It’s easier to unfriend, unfollow, and tune out when we hear what we don’t want to hear. In an ideal world, we tell ourselves, everyone would share our exact viewpoint. In a perfect universe, we say, we’d all think the same way and want the same things. There would be no war, no strife, no struggle…
The thing is, when we stop listening, we stop connecting. And when we stop connecting, we stop growing.
Urban Confessional founder, WANT Man, and former WANTcast guest Benjamin Mathes travels the world holding up signs that say “Free Listening,” inviting whoever longs to be heard (which is really all of us, isn’t it?) an ear and an open heart to be able to do so.
But Ben doesn’t just stand on any corner and offer free listening. Nope – *in addition to* standing in front of your normal boardwalks, parks, and busy streets, Ben and Urban Confessional actively seek out the places where anger and fear might be the emotions running the show. Last week, Ben recounted his experience at the Republican National Convention – not to sway anyone’s political views (or even get political at all), but as a reminder that disagreement is no excuse not to love. Because sometimes, we forget that all people need is an ear to tell their story. Here’s his:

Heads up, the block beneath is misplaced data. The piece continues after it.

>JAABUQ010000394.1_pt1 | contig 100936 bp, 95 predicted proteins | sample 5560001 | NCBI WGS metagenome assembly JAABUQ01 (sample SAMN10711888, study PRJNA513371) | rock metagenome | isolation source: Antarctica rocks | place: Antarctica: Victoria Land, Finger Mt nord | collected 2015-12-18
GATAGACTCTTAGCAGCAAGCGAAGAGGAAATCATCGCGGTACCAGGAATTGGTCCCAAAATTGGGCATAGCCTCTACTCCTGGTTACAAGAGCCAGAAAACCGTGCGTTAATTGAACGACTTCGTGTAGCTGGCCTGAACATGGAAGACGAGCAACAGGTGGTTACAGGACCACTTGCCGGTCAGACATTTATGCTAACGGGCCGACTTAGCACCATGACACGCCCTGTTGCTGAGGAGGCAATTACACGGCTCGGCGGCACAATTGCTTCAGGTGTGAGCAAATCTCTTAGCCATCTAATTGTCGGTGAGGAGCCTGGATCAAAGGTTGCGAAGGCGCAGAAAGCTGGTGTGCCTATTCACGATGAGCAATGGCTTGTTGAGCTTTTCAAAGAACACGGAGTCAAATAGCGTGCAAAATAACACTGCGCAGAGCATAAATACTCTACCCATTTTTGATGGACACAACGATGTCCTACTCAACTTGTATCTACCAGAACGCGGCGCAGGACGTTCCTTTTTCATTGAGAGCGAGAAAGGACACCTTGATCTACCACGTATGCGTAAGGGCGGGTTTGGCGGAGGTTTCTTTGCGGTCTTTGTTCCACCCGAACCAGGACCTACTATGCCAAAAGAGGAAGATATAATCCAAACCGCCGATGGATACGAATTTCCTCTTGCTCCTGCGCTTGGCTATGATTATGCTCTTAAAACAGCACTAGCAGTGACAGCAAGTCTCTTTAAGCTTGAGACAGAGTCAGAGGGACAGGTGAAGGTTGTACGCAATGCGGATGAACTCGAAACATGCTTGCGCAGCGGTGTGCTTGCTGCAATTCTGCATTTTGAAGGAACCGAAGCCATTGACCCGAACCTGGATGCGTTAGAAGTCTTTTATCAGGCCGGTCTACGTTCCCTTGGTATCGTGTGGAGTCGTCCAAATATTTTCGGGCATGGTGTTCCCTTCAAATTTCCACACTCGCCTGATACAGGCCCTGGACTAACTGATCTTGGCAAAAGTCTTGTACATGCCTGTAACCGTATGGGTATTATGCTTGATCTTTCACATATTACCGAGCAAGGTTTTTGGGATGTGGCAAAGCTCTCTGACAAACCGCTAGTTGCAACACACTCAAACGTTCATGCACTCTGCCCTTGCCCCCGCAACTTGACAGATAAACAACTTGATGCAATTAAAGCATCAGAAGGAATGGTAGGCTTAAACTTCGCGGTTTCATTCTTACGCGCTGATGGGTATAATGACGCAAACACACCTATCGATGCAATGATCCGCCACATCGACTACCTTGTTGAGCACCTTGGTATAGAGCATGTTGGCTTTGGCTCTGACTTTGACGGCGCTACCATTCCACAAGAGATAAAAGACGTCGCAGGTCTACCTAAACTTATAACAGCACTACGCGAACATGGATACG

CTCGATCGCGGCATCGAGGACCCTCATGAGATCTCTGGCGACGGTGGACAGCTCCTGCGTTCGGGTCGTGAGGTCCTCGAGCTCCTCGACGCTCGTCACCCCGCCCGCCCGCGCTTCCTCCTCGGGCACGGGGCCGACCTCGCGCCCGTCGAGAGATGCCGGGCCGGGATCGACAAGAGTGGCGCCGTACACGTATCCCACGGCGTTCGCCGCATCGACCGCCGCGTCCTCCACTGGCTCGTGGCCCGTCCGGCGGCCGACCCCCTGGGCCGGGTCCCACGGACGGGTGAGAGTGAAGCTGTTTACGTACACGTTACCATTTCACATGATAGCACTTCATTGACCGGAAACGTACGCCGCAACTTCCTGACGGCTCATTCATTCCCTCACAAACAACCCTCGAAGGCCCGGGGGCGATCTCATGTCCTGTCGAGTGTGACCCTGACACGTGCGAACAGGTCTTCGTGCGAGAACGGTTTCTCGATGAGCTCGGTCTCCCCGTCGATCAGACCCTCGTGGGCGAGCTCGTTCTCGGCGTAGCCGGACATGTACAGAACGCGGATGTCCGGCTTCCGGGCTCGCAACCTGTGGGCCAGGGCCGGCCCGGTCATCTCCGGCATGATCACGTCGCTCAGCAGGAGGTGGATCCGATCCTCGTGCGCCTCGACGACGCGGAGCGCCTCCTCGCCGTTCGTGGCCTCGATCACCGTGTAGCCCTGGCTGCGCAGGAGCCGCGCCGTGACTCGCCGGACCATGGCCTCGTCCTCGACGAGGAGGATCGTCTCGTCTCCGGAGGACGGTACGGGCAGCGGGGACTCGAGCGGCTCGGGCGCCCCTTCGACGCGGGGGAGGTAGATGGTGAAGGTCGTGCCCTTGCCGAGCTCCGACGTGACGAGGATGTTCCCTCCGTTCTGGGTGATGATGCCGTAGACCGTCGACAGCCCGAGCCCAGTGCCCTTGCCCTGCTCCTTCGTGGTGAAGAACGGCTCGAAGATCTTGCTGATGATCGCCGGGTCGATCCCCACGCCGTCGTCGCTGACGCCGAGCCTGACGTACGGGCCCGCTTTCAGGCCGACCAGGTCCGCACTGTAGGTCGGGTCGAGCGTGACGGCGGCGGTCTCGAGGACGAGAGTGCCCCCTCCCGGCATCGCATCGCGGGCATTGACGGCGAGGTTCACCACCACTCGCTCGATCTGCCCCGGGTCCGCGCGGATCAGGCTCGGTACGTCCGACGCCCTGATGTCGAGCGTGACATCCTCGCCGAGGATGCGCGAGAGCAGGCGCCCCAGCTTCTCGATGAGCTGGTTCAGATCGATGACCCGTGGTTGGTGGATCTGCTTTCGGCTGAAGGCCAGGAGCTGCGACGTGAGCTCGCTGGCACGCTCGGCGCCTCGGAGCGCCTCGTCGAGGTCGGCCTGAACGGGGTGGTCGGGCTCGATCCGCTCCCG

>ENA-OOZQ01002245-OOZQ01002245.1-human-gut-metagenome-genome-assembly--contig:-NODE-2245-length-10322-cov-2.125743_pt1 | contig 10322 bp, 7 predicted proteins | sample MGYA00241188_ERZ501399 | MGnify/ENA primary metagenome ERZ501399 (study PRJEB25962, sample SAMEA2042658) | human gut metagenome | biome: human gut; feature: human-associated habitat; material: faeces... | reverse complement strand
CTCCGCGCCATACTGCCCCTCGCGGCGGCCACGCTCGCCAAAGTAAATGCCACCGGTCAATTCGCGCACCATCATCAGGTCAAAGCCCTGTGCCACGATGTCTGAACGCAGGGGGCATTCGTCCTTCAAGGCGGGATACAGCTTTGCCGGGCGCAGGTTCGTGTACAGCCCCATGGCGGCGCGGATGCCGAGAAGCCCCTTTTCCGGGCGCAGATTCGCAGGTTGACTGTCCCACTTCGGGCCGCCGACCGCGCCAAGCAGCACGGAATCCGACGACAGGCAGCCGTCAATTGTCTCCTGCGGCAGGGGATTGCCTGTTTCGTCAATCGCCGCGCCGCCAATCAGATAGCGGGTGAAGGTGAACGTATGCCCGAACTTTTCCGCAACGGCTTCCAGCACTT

She was just staring at me.
She had something to say, and I could tell she was curious about the Free Listening sign, but she didn’t seem to have to courage to speak to me.
So, I waited. Nowhere to be, and all day to get there.
It was so hot outside.
Finally, she walked up, and like a young warrior preparing for battle, she said:
“I don’t usually do this, and I know this isn’t a hot button topic anymore… But, I think abortion is wrong. It’s not a form of birth control, and people who have them should be arrested for murder.”